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Parents are the Real Targets for many Children’s Food and Beverages Ads, Study Says

Update Date: Nov 09, 2015 04:09 PM EST

Parents are the targets of so many different TV ads and they are not even aware of the fact that they are being manipulated, a new study reported.

According to the study, commercials for children's foods and beverages, particularly those that are unhealthy, are generally targeted to parents. The research team from the University of Connecticut Rudd Center for Food Policy and Obesity was able to make this conclusion after analyzing TV commercials for children-specific packaged foods and beverages that had aired within the United States between 20013 and 2014.

The researchers specifically analyzed the ads that aired on Nickelodeon, Cartoon Network and other children-appropriate channels. The team found that 25 out of 51 ads involving packaged food products were intended for children and adults. The ads featured family unity, such as hugging and kissing. Overall, for ads involving children's foods, parents were also targets 42 percent of the time.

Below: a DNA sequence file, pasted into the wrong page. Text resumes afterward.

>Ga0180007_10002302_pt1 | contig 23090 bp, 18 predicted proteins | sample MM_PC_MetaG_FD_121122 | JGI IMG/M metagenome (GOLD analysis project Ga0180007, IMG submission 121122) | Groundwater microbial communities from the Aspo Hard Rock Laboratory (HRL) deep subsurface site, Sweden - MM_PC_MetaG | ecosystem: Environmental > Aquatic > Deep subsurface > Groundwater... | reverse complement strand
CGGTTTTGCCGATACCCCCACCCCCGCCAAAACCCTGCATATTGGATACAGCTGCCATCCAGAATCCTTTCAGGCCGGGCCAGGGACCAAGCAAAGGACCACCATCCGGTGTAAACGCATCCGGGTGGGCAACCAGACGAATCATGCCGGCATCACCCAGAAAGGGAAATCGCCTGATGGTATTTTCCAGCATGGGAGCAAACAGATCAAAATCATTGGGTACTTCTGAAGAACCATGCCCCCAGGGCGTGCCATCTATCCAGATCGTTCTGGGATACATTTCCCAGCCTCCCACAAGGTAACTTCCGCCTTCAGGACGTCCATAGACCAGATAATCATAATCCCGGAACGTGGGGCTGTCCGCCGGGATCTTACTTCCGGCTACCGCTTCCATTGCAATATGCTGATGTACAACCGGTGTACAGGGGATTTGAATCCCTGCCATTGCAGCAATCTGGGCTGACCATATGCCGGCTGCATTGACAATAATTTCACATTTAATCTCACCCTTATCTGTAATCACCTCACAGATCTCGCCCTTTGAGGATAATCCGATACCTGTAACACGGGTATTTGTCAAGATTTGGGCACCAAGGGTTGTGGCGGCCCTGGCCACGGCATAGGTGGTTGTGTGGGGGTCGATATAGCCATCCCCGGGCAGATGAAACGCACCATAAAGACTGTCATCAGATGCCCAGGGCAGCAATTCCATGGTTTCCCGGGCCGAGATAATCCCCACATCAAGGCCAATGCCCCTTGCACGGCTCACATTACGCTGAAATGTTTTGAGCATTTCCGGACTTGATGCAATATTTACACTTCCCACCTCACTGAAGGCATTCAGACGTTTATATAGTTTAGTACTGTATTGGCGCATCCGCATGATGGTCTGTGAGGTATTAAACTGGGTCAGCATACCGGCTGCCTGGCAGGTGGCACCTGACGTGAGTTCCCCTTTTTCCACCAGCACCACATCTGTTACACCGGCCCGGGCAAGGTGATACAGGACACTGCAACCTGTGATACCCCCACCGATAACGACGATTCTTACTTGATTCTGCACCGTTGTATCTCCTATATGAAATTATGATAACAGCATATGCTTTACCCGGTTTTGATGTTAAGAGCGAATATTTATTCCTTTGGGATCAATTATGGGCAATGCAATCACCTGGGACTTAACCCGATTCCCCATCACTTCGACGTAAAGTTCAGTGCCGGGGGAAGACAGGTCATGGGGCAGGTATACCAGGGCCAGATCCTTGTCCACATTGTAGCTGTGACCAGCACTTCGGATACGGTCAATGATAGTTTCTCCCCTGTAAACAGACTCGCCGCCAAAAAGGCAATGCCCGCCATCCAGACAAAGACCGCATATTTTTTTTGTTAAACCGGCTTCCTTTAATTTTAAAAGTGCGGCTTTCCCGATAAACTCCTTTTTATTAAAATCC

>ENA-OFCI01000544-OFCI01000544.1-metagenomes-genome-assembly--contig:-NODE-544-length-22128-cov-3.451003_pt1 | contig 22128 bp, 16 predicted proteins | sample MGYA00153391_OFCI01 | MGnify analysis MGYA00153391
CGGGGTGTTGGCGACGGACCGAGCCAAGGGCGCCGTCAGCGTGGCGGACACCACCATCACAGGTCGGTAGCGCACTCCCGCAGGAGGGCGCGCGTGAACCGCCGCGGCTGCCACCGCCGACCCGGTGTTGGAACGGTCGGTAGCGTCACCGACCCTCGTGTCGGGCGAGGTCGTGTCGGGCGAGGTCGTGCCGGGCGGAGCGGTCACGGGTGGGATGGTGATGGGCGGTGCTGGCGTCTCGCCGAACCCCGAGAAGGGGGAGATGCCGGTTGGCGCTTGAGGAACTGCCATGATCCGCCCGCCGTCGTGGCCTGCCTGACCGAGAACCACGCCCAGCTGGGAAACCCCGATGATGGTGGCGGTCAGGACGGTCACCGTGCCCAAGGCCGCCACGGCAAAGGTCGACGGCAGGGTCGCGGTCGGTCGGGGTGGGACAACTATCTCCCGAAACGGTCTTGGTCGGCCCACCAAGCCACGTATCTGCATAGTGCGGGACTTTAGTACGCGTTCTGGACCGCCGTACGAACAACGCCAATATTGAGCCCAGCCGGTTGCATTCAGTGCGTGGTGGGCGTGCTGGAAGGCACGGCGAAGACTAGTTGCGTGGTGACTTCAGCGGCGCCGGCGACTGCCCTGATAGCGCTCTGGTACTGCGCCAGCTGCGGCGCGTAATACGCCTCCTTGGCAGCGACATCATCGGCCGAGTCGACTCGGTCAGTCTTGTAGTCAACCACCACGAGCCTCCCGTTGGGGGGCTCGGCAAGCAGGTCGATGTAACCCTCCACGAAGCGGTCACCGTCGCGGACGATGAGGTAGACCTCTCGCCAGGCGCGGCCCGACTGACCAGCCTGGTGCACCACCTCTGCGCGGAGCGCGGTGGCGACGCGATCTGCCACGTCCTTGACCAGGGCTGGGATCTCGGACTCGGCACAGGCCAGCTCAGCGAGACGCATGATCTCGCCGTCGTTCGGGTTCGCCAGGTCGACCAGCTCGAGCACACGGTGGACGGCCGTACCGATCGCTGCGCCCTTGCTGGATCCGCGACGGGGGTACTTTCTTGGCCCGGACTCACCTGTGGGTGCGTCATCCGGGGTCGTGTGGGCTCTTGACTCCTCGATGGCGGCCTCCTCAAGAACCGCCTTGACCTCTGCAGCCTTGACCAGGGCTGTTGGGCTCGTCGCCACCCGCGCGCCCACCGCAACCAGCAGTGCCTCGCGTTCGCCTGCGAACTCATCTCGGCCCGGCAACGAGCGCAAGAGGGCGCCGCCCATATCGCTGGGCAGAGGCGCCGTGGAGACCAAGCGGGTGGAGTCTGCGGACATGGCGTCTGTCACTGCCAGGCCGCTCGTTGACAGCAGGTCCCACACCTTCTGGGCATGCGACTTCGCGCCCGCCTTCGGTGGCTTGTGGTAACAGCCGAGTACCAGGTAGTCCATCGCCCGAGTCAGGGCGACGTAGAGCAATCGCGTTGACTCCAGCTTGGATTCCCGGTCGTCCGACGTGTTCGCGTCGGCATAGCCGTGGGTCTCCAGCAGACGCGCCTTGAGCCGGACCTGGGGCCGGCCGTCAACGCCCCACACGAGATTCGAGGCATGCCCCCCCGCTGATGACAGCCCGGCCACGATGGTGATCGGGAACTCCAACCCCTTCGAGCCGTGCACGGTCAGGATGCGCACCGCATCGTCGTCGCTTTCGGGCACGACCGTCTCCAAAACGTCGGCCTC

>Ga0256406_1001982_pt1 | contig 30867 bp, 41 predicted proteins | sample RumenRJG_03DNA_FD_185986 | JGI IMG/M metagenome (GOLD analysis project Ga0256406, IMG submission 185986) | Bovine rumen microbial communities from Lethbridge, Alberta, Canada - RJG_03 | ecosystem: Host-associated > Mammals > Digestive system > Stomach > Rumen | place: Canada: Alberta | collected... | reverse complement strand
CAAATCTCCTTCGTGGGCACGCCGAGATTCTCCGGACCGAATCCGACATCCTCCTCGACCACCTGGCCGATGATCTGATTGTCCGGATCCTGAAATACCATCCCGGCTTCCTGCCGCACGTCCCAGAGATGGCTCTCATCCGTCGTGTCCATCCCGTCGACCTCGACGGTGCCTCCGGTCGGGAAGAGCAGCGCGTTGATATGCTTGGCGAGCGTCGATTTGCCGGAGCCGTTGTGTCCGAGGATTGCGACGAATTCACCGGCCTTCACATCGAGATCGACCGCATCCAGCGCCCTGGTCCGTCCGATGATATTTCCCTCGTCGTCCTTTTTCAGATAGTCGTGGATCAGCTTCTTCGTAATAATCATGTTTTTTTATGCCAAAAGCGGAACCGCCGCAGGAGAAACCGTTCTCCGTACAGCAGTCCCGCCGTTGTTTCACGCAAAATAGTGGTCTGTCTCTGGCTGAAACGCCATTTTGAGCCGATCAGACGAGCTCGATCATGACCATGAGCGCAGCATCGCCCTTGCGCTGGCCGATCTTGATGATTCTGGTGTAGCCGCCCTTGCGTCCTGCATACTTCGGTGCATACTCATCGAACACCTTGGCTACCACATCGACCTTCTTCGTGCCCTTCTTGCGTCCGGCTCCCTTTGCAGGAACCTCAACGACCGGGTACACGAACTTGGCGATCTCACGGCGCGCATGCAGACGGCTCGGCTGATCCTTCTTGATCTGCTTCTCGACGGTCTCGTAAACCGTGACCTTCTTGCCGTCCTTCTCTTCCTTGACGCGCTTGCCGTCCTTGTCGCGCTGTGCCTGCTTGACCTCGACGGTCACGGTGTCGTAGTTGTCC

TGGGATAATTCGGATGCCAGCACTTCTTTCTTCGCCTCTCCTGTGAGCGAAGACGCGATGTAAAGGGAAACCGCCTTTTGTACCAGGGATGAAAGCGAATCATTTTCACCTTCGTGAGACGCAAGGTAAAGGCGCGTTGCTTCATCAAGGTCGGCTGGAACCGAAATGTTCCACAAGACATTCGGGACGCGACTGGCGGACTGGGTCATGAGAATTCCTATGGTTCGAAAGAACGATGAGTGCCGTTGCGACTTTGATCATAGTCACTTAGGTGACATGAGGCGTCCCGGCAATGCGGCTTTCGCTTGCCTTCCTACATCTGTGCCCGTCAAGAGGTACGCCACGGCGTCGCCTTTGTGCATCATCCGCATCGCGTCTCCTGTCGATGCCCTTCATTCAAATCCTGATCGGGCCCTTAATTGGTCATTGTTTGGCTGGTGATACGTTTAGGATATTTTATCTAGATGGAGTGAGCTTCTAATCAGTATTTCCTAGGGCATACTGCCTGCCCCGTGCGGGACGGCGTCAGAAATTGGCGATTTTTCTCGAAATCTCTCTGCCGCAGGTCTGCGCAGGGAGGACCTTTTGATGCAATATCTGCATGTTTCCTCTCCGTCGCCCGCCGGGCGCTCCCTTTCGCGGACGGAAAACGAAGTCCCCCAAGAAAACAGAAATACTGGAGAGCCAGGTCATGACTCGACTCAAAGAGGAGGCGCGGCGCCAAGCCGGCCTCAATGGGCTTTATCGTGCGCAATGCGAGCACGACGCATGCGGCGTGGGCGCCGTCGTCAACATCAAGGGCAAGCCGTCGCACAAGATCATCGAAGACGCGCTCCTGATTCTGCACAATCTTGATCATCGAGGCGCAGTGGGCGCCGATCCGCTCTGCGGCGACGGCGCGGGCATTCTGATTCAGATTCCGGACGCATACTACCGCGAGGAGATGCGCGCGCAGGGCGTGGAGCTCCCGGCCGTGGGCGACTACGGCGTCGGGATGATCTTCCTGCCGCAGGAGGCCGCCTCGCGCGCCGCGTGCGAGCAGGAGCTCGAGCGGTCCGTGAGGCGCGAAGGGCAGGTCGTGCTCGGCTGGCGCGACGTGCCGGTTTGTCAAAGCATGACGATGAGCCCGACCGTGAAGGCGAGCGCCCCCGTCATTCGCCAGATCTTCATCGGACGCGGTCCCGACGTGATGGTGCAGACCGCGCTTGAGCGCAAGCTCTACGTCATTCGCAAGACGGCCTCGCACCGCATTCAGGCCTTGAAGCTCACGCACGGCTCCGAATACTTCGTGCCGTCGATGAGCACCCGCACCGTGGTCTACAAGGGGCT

"This marketing strategy consists of a one-two punch, with the children's ads aiming to increase the likelihood of a purchase request from the child, and the parent advertising aiming to undermine the parent's ability to say 'no' to the request," senior study author Diane Gilbert-Diamond said in a journal news release reported by HealthDay.

For sugar-sweetened beverages, the researchers found that 73 percent of the ads were geared toward parents. These types of ads also included themes such as family bonding. Other ads that were for children but targeted at parents used messages, such as nutrition. These messages were trying to convince parents to buy "healthy" foods for their children.

Study lead author Jennifer Emond, added, "We need to determine how these advertising messages might undermine the ability of parents to identify healthy foods for their children."

The researchers did not look at all types of unhealthy foods that could have targeted children and adults.

The findings were published in the journal, Pediatrics.

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